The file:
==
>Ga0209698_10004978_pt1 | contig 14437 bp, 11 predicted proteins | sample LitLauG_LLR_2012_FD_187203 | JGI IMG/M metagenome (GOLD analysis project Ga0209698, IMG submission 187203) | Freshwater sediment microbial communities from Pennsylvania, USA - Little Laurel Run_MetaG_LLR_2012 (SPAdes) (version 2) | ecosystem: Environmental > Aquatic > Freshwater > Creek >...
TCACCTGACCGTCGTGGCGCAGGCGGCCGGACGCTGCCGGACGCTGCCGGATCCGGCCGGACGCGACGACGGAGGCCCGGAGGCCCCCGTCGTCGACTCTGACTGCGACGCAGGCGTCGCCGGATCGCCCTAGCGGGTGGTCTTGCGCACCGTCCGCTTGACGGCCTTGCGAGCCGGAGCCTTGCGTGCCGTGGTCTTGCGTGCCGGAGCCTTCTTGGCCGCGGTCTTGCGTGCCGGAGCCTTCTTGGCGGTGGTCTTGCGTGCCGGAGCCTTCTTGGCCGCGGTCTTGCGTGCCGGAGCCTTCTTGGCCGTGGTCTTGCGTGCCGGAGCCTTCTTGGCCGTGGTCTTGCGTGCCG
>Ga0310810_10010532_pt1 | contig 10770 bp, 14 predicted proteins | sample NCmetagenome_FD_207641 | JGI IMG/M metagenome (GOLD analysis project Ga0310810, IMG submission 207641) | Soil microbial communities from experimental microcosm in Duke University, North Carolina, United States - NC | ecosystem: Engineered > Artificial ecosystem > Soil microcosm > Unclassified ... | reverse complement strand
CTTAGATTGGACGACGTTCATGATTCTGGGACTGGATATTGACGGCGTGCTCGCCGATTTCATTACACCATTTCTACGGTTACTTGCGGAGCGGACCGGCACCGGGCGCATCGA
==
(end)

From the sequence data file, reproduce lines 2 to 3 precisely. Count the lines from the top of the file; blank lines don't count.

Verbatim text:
TCACCTGACCGTCGTGGCGCAGGCGGCCGGACGCTGCCGGACGCTGCCGGATCCGGCCGGACGCGACGACGGAGGCCCGGAGGCCCCCGTCGTCGACTCTGACTGCGACGCAGGCGTCGCCGGATCGCCCTAGCGGGTGGTCTTGCGCACCGTCCGCTTGACGGCCTTGCGAGCCGGAGCCTTGCGTGCCGTGGTCTTGCGTGCCGGAGCCTTCTTGGCCGCGGTCTTGCGTGCCGGAGCCTTCTTGGCGGTGGTCTTGCGTGCCGGAGCCTTCTTGGCCGCGGTCTTGCGTGCCGGAGCCTTCTTGGCCGTGGTCTTGCGTGCCGGAGCCTTCTTGGCCGTGGTCTTGCGTGCCG
>Ga0310810_10010532_pt1 | contig 10770 bp, 14 predicted proteins | sample NCmetagenome_FD_207641 | JGI IMG/M metagenome (GOLD analysis project Ga0310810, IMG submission 207641) | Soil microbial communities from experimental microcosm in Duke University, North Carolina, United States - NC | ecosystem: Engineered > Artificial ecosystem > Soil microcosm > Unclassified ... | reverse complement strand